After his rocky summer and a rough beginning to the 2009-10 season, the San Antonio Spurs turned out to be just what Carlos Boozer needed.
While snapping out of a funk in Utah's first win over the Spurs, Boozer also rediscovered his confidence and found the playing form that helped him earn spots on two Olympic and All-Star teams.
"I just chilled out and relaxed," Boozer recalled, "and ever since then, I just took off."
Prior to the takeoff, Boozer's wheels were spinning on the tarmac. He opened the season by hitting just 13-of-42 shots (30.9 percent), and then only played 24 minutes in a loss at Dallas.
Since then, though, Boozer has soared to averages of 21.9 points and 11.1 rebounds per game. He notched a season-high 28 points — on a scorching 12-of-14 shooting — in the Thanksgiving Night blowout win over Chicago. That edged his previous best of 27 points, which came in the oh-so-helpful 113-99 home win against San Antonio on Nov. 5.
That victory accomplished the opposite of what most games against the Spurs have done for Jazz players over the past decade — it boosted his self-esteem.
Now Boozer says he's "100 percent" shooting for another All-Star bid and wants to "get back to the elite level" with the Jazz.
"You definitely get confidence when you see the ball go to the rim. You get confidence when you stop your man a couple of times and get a couple of rebounds," Boozer said. "Obviously, the ultimate confidence is when we win — that helps your confidence a great deal. So, all those things came together at the same time."
Though Boozer has hit 60.5 percent of his shots since the win over the Spurs, his accuracy isn't the only thing improved, according to Jerry Sloan.
"I think, as much as anything, his shot selection has gotten better," the Jazz coach said, "and he's passed the ball more, and that's made him even more effective."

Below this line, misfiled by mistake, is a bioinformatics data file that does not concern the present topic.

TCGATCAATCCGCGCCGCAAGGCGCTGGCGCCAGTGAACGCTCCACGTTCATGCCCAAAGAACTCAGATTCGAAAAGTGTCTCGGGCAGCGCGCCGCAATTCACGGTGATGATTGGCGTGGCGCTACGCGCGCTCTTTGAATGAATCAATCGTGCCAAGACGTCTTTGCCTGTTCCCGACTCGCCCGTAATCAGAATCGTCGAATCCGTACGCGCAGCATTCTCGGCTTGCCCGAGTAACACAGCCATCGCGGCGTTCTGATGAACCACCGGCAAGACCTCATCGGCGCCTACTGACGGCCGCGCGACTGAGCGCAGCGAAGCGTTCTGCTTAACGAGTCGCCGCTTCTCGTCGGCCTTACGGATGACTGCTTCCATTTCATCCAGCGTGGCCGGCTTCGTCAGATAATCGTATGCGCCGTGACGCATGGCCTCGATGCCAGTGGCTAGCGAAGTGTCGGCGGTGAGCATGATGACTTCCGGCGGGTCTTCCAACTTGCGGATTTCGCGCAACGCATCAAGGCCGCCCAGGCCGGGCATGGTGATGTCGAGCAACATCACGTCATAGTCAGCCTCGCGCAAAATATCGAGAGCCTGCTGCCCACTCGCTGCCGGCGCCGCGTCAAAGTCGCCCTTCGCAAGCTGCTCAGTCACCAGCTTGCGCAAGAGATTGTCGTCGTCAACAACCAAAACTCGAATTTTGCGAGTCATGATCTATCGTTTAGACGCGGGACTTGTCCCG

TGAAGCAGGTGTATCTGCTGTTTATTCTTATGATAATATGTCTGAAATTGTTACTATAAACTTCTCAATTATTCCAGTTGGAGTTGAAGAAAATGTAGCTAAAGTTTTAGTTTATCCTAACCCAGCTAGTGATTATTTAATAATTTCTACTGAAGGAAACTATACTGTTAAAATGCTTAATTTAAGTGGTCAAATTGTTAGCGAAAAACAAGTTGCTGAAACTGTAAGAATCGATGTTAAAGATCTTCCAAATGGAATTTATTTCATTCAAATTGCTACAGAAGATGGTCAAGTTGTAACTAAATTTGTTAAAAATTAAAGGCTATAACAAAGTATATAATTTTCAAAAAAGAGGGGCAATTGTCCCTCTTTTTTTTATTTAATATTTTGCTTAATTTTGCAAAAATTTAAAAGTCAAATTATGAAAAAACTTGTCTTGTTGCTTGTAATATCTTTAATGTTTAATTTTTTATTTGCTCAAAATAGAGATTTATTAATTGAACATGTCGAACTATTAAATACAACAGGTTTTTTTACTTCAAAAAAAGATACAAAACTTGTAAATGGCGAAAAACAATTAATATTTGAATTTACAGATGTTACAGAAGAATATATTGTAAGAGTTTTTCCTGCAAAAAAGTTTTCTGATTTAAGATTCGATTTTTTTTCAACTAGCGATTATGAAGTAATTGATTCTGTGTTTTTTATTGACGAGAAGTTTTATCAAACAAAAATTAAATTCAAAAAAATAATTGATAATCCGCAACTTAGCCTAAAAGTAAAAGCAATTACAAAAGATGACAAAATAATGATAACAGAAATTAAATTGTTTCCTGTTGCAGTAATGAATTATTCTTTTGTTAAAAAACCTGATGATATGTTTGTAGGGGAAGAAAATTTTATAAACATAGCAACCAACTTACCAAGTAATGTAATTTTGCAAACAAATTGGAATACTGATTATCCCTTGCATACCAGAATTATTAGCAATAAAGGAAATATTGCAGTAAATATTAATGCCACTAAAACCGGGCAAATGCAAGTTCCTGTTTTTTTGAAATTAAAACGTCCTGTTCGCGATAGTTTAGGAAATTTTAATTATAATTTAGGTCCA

Sloan added that Boozer is adapting better to getting double-teamed, and credited the power forward for becoming a more consistent threat away from the basket.
"That's kind of the same way Karl Malone progressed over the years," Sloan said.
Yet Boozer has also been aggressive in attacking the basket and not just settling for easy-out jumpers. That's something Deron Williams has noticed.
"People," he said, "have to pay a lot more attention to him, you know, when he's attacking the basket, dunking on people, drawing the defense into him."
Utah, meanwhile, has climbed back above .500 at 8-7 after a 1-3 start. It's hardly just a coincidence, either. When Boozer plays well, so, usually, do the Jazz. They are 7-2 when Boozer scores 20 or more but are only 1-5 when he ends in the teens or lower.
"He's playing great for us right now," the Jazz point guard added. "You know, we're starting to win some ballgames again."
Williams sees that combination happening at least through the rest of the NBA season, even though trade talk has been a popular subject regarding Boozer since summertime.
"I think so, the way he's playing," Williams said when asked if he thinks Boozer will be around for the remainder of the season.
ILL AND INJURED: Center Kyrylo Fesenko's status for tonight is uncertain. He stayed home from Jazz practice Friday while dealing with the stomach virus that made him miss Thursday's game.
Meanwhile, C.J. Miles (thumb surgery) increased his workout with the team but didn't participate in live play Friday. Guards Ronnie Price (sprained big toe) and Kyle Korver (knee surgery) were in attendance but didn't practice.
HE SAID IT: TNT'S Kenny Smith: "This Utah Jazz team is not mediocre. This looks like a team that went to the Western Conference Finals two years ago."
SLOW START?: Andrei Kirilenko lauds Boozer for being a teammate who has "a great attitude" and isn't negative in practice or during games. He objects to the notion that Boozer struggled at the beginning of the season.
"I don't think he starts slow," Kirilenko said. "I think he starts great and is getting better and better."
Contributing: Tim Buckley